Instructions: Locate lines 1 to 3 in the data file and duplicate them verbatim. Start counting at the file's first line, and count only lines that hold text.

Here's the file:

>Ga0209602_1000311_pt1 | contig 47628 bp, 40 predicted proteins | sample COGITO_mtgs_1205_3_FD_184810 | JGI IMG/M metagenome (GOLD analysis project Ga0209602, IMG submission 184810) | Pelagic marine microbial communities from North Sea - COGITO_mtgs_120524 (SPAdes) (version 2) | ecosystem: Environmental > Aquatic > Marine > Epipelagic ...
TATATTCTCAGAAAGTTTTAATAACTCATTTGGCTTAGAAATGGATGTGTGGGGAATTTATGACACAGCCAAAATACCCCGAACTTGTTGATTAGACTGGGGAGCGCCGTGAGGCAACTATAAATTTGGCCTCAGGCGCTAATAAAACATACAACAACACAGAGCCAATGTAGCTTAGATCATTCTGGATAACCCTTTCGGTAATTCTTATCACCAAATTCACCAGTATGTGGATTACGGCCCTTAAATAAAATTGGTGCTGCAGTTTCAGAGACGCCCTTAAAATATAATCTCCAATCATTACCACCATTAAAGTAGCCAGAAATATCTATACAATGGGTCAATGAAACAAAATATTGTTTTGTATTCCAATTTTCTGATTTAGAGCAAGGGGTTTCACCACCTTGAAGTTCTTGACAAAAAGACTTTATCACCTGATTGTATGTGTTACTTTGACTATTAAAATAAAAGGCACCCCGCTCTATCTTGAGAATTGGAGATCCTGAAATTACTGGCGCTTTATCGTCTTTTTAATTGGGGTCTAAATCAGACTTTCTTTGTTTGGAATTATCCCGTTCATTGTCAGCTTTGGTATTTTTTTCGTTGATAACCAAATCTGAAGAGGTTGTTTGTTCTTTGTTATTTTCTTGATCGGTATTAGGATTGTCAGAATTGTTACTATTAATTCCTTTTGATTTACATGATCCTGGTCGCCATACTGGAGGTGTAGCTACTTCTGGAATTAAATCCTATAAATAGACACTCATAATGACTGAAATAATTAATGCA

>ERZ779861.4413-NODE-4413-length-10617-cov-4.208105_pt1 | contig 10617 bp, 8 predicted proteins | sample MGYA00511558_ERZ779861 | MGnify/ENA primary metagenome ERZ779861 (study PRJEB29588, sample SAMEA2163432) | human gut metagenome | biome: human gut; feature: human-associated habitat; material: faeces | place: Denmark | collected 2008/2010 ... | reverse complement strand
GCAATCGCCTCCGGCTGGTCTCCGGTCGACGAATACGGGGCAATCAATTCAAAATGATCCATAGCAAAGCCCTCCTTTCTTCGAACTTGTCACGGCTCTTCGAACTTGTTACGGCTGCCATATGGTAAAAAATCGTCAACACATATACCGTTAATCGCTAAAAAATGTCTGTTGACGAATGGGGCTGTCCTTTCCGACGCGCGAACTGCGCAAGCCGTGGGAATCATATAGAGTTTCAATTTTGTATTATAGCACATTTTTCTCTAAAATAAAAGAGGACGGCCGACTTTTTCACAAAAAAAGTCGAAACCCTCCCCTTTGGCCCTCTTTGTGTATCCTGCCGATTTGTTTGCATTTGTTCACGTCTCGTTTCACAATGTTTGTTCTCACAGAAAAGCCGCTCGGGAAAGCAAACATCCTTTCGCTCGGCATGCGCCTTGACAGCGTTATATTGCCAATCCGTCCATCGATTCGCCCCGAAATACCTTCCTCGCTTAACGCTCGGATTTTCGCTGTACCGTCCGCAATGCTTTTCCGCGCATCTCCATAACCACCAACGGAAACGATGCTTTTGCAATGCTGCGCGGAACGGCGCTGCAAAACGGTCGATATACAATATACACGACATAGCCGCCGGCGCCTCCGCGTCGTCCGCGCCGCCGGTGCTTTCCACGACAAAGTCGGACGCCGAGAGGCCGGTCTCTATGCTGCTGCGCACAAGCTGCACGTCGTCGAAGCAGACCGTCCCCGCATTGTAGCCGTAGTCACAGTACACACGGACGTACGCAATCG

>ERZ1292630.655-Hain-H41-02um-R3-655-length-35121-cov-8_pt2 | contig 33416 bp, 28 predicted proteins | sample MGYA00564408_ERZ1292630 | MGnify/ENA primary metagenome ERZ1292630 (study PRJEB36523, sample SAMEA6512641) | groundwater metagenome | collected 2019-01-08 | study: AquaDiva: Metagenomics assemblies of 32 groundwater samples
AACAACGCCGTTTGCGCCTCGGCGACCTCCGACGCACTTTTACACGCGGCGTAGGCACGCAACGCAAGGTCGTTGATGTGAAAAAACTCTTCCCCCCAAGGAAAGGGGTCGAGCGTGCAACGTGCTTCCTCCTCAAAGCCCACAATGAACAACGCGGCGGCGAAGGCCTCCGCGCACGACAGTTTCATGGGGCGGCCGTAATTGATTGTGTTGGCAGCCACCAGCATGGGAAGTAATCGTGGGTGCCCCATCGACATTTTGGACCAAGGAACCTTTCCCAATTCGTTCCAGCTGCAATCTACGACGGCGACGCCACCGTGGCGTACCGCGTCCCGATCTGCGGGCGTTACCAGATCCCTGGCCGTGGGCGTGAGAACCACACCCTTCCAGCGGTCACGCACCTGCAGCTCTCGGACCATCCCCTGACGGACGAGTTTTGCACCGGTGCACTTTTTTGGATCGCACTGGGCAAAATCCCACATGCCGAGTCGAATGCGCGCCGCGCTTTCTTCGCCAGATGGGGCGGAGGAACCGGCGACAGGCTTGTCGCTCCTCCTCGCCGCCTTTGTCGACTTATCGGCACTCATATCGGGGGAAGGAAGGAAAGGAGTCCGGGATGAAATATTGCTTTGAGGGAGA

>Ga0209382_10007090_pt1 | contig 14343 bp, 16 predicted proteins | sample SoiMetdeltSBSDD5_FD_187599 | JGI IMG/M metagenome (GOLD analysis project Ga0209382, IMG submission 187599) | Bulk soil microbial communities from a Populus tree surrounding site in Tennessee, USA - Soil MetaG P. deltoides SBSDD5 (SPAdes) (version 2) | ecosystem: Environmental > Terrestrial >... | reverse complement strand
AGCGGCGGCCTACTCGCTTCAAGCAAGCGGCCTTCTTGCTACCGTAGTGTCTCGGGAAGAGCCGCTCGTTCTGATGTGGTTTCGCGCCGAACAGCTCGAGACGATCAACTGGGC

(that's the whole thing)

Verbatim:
>Ga0209602_1000311_pt1 | contig 47628 bp, 40 predicted proteins | sample COGITO_mtgs_1205_3_FD_184810 | JGI IMG/M metagenome (GOLD analysis project Ga0209602, IMG submission 184810) | Pelagic marine microbial communities from North Sea - COGITO_mtgs_120524 (SPAdes) (version 2) | ecosystem: Environmental > Aquatic > Marine > Epipelagic ...
TATATTCTCAGAAAGTTTTAATAACTCATTTGGCTTAGAAATGGATGTGTGGGGAATTTATGACACAGCCAAAATACCCCGAACTTGTTGATTAGACTGGGGAGCGCCGTGAGGCAACTATAAATTTGGCCTCAGGCGCTAATAAAACATACAACAACACAGAGCCAATGTAGCTTAGATCATTCTGGATAACCCTTTCGGTAATTCTTATCACCAAATTCACCAGTATGTGGATTACGGCCCTTAAATAAAATTGGTGCTGCAGTTTCAGAGACGCCCTTAAAATATAATCTCCAATCATTACCACCATTAAAGTAGCCAGAAATATCTATACAATGGGTCAATGAAACAAAATATTGTTTTGTATTCCAATTTTCTGATTTAGAGCAAGGGGTTTCACCACCTTGAAGTTCTTGACAAAAAGACTTTATCACCTGATTGTATGTGTTACTTTGACTATTAAAATAAAAGGCACCCCGCTCTATCTTGAGAATTGGAGATCCTGAAATTACTGGCGCTTTATCGTCTTTTTAATTGGGGTCTAAATCAGACTTTCTTTGTTTGGAATTATCCCGTTCATTGTCAGCTTTGGTATTTTTTTCGTTGATAACCAAATCTGAAGAGGTTGTTTGTTCTTTGTTATTTTCTTGATCGGTATTAGGATTGTCAGAATTGTTACTATTAATTCCTTTTGATTTACATGATCCTGGTCGCCATACTGGAGGTGTAGCTACTTCTGGAATTAAATCCTATAAATAGACACTCATAATGACTGAAATAATTAATGCA

>ERZ779861.4413-NODE-4413-length-10617-cov-4.208105_pt1 | contig 10617 bp, 8 predicted proteins | sample MGYA00511558_ERZ779861 | MGnify/ENA primary metagenome ERZ779861 (study PRJEB29588, sample SAMEA2163432) | human gut metagenome | biome: human gut; feature: human-associated habitat; material: faeces | place: Denmark | collected 2008/2010 ... | reverse complement strand